FCC Proposes Mandating Caller-ID Authentication
Federal Communications Commission Chairman Ajit Pai today proposed new FCC rules that would require that most US voice service providers implement the STIR/SHAKEN protocol by June 30, 2021. STIR/SHAKEN securely authenticates caller-ID info to combat caller-ID "spoofing" that allows fraudsters and robo-callers to mask their identity, often by pretending to call from a local or well-known phone number. Major wireless carriers have made progress implementing STIR/SHAKEN, but the technology is most effective when all companies in the telecom system have fully implemented it. Relatively new FCC rules already allow wireless carriers to automatically block calls that cannot be authenticated with technology such as STIR/SHAKEN. The new mandate rules will be voted on by the Commission on March 31st.
Mar 10, 2022
Google today started rolling out a major update to its Messages app, the default SMS and RCS messaging app on most new Android phones. It includes several major new features, but the biggest for most people may be automatic conversion and tidier display of emoji reactions from iPhone users .
May 20, 2021
The FCC today formally proposed moving up the deadline for smaller companies to implement STIR/SHAKEN technology by one year. This technology makes number spoofing difficult, allowing law enforcement and voice service providers to identify and block bad actors.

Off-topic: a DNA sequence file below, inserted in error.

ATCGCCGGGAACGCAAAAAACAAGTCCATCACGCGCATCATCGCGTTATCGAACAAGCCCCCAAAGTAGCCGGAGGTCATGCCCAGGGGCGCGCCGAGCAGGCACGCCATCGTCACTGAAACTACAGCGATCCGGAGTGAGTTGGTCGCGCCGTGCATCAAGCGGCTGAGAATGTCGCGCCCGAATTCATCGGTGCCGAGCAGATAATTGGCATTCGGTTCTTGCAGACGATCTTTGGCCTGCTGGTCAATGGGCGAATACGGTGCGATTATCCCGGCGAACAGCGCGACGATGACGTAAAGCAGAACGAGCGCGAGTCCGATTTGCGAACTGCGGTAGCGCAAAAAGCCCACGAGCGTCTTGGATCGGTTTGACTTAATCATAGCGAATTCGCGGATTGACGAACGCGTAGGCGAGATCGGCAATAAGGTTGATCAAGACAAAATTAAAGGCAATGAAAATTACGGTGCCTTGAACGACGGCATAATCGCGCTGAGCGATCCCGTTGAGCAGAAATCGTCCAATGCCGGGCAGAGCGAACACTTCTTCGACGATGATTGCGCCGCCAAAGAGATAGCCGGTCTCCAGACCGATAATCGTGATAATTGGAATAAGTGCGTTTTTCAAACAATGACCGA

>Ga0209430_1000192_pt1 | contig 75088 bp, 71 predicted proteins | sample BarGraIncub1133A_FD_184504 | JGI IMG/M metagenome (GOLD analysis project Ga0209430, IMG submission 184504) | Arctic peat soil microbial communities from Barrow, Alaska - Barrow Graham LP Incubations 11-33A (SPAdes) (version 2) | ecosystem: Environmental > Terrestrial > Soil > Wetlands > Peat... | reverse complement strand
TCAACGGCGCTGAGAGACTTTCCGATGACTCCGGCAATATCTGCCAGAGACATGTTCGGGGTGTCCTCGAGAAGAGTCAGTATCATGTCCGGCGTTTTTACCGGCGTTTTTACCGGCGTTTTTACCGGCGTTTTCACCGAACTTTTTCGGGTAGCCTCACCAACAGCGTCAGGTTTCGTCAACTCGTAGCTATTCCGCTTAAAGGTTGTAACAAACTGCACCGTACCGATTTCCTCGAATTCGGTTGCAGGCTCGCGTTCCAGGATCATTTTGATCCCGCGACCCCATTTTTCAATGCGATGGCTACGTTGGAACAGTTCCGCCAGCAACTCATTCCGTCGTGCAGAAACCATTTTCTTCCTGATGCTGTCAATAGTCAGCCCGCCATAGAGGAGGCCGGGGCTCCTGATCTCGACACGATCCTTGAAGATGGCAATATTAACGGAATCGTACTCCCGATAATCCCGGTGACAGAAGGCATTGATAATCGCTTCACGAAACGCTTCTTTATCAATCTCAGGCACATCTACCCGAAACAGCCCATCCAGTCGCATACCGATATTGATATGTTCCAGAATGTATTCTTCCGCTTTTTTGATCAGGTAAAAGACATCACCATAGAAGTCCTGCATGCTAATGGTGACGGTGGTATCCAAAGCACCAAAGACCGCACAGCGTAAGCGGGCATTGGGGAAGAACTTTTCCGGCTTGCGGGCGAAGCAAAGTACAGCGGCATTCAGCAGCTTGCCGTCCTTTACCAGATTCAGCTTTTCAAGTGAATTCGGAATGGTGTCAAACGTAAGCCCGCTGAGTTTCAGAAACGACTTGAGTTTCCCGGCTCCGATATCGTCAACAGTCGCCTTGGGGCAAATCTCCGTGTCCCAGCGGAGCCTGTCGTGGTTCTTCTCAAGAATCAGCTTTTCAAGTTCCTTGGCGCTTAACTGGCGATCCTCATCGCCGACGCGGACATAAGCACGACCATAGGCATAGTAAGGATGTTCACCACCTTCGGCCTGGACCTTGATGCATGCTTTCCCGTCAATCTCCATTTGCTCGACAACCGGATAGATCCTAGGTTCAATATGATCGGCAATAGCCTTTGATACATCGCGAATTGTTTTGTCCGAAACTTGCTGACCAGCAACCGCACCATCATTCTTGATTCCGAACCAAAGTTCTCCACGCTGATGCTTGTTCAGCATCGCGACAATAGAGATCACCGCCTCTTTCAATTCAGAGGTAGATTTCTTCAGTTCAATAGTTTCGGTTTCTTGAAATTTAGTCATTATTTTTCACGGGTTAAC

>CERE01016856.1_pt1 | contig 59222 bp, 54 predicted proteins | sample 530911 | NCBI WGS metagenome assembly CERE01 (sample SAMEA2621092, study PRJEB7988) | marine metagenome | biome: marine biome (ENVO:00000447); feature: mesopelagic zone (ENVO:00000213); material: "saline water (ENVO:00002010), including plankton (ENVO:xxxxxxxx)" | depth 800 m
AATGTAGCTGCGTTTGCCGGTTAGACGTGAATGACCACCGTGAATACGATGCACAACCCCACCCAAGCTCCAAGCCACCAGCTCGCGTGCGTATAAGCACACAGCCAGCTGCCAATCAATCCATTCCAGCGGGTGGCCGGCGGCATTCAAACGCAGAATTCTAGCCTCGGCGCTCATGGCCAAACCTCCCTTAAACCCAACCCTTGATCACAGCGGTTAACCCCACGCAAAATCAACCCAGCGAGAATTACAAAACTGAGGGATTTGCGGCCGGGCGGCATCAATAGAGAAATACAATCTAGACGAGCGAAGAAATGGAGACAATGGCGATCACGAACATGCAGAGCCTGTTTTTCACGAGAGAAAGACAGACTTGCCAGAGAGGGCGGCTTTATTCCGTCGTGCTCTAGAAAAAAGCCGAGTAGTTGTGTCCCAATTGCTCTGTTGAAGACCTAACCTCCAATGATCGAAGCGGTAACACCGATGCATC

Dec 20, 2019
The Senate this week passed the Telephone Robocall Abuse Criminal Enforcement and Deterrence (TRACED) Act, a bill aimed at fighting the scourge of unsolicited robocalls. The House of Representatives passed the bill earlier this month, and the President is expected to sign the bill into law within days.
Mar 25, 2021
T-Mobile today announced that it has completed implementing the STIR/SHAKEN phone number verification technology with all major US network providers. This allows T-Mobile to authenticate that an incoming call is coming from the actual phone number displayed in Caller ID.
Oct 1, 2021
The FCC has proposed new rules for wireless telecom carriers to require best practices for authenticating customers who are attempting to move service to a new phone or new carrier. The rules are an attempt to crack down on SIM swap fraud and port-out fraud, where a bad actor impersonates a wireless customer in order to take over their phone number.